Kelly’s crop stands out.

Of course, for the 2016 Iowa yield champion, it’s about more than just garnering the attention of his peers.  “This is one of those years where
most guys just want to get to the finish line with something to show, and hope for better weather next year,” he says.  “The ability to deliver water
and nutrients with such precision through the drip irrigation system has made a difficult year for most into a potential championship year for us.”

“We installed drip on our acres because we did not want to be at the mercy of mother nature in years like this,” he adds.

Just looking at his corn and bean fields is all the proof he needs that he made the right decision to install drip irrigation. “The corn looks better than
it has ever looked, but I think what stands out is the uniformity of the entire field,” says Kelly. “You just don’t see that in a field unless you have
driplines underneath.”

Kelly is done delivering nitrogen to his DynaGro 52SS91 variety corn, but says he will continue to input a bi-product solution through the drip system
throughout the entire grain fill stage.  “We know the corn crop received enough nitrogen earlier in the season and now we are spoon-feeding it
through the critical grain fill stage with a mix of nutrients,” he says.

While the crop looks better than ever, he is seeing some spots where he thinks he might be hitting a yield ceiling. “Because we are farming with such
precision, we can isolate specific areas that may have some yield limiting factors that need to be corrected,” says Kelly. “We will have a better idea of
the corrective action required in those areas once we get the final stalk analysis at harvest.”

Kelly says that the ability to spoon-feed water and nutrients through the drip irrigation system has been
a significant factor in producing a soybean crop that he says is the best he has ever seen.

Not to be outdone, his soybeans just keep getting better and better. “It’s like nothing I have ever seen,” says Kelly.  “I mean I have guys coming
down here who are telling me that they have never seen beans that look this good before.”

Kelly points to the stem size, branching, and the pod distribution on his DynaGro (2.3/2.6) beans as proof.  “In the past, we were happy with an
average of 6 pods per nodule on a healthy bean plant, but this year we see an average of 7 to 8 pods per nodule,” he says.

Significant difference in growth and health between his drip irrigated beans (left) and his
dryland beans (right).

Like his corn, Kelly says that the uniformity of growth in his bean fields is something that he never saw before he installed drip.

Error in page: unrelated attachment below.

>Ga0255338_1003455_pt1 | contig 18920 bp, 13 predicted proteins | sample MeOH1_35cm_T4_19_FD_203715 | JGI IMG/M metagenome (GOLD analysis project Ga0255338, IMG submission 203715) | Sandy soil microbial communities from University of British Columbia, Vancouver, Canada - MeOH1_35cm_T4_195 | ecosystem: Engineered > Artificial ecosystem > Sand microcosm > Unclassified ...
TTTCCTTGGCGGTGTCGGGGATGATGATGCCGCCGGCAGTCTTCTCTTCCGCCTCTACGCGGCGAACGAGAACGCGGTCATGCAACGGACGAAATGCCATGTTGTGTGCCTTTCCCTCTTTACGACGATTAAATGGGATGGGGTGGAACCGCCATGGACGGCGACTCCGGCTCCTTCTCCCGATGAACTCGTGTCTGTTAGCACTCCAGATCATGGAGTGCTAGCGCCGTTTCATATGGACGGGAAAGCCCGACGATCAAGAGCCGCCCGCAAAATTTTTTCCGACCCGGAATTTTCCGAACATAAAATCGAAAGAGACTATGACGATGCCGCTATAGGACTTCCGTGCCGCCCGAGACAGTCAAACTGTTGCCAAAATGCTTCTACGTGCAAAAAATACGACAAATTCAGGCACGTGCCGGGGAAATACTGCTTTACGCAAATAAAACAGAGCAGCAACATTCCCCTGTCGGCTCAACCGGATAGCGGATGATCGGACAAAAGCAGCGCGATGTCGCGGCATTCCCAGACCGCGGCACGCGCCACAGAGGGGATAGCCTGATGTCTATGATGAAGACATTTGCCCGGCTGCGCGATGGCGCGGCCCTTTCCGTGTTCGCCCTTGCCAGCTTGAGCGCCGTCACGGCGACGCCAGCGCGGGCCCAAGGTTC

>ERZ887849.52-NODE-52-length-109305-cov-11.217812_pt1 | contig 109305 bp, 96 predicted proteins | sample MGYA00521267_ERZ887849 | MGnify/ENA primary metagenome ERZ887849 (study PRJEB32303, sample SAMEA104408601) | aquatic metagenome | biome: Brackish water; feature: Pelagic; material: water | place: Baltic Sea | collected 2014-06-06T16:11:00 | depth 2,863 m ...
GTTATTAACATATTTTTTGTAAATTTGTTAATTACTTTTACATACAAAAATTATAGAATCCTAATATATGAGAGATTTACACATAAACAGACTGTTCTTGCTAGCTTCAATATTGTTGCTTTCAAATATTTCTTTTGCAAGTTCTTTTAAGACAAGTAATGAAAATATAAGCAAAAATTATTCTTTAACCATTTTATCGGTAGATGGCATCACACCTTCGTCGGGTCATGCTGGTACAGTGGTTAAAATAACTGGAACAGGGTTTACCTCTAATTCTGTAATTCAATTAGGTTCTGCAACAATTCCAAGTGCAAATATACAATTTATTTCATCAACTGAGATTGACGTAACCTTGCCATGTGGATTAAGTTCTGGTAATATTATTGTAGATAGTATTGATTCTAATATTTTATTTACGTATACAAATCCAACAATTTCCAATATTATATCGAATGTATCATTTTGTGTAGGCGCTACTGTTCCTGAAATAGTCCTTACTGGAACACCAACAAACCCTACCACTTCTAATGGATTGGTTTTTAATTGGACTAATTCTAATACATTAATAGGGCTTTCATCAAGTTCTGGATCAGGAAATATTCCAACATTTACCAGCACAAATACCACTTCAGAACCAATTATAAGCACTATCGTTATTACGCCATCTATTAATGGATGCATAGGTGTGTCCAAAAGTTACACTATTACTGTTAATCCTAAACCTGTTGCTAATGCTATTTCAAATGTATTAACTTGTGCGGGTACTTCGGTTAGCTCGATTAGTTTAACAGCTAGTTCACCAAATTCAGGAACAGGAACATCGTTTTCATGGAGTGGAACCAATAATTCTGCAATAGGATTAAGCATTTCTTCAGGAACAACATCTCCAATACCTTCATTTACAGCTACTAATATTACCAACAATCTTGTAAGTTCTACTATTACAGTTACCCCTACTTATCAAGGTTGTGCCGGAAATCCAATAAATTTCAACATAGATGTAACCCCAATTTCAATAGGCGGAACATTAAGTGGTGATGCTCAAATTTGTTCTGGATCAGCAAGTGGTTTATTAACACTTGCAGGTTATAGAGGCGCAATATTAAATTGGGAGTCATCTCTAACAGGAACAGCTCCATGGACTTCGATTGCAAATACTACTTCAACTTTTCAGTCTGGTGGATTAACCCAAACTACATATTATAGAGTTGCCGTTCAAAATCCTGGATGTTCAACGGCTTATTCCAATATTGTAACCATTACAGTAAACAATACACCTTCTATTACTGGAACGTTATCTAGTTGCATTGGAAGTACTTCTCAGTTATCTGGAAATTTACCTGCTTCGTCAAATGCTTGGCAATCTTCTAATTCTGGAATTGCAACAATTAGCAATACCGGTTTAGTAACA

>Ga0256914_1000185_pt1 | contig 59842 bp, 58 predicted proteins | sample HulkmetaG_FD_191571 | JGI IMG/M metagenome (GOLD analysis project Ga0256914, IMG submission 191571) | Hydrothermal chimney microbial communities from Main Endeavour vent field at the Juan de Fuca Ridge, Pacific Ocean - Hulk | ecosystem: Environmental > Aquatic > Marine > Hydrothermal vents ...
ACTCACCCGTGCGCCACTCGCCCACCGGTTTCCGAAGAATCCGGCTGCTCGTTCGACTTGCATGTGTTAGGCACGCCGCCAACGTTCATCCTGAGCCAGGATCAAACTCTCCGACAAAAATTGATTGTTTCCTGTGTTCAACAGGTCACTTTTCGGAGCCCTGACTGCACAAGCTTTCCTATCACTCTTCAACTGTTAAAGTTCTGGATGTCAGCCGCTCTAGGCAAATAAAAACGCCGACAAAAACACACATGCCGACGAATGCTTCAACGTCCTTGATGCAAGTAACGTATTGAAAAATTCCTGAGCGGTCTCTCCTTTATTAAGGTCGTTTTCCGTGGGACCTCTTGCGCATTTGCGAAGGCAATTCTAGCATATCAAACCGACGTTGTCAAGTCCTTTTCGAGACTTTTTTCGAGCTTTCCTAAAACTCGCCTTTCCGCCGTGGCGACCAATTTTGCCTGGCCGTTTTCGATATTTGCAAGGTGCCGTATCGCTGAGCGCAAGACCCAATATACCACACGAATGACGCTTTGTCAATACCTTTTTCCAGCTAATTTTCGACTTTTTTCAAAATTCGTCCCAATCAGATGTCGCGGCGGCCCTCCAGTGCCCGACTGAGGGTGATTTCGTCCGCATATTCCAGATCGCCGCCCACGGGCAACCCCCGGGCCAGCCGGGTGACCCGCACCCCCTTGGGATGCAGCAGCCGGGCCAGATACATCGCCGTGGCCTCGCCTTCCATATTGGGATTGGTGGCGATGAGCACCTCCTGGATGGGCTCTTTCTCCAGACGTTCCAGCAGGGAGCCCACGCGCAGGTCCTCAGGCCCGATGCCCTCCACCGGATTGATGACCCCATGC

“I don’t want to make any predictions yet, but I will say that I am confident that we are going to finish the year with a substantial return
from nearly every inch of this field,” says Kelly.

That’s something you just don’t hear very often from a farmer these days.

“I was a little worried at the beginning of September when the kernel count on my corn crop was less than I wanted at that point,” says Kelly Garrett. “We had a field day here in early September, and I was getting concerned that the crop was lagging behind for some reason.”

But that changed dramatically in the past four weeks as consistently cooler weather resulted in perfect conditions for grain fill. “In the last four
weeks,the crop has taken off, and with another 2-3 weeks to go before harvest I am pretty optimistic about the yield potential,” he says.
Weather during the grain-fill period is always one of the crucial determinants in achieving higher yields, but Kelly says that if the plant is tired
late in the season, the weather can be a moot point.

“Getting the plants to this point in the season with enough energy to maximize grain fill is the goal. You want the crop to be at its healthiest point
when it reaches grain fill,” says Kelly. “When the roots, leaf tissue and stalks are all working together to support the developing ear, the plant
transforms into nature’s perfect yield generating machine.  Drip irrigation is the fuel that powers that machine and drives higher yields,” he adds.

Kelly says that the drip irrigation system allowed him to mitigate any stress to the crop during pollination and grain fill stages that would typically
affect the health and yield potential of his crop. “Drip is like an IV for the crop.  It gives each plant a uniform and consistent distribution of
nutrients throughout the entire lifecycle, reducing competition among plants and allowing the crop to expend all its energy on maximizing growth
right from day one,” says Kelly.

He says he also sees his crop reaching maturity much later than in the neighboring fields. “These plants still have a lot of energy and are still filling
out. We won’t be harvesting them until late October at this point.  That’s a really good thing when you are talking yield,” he adds.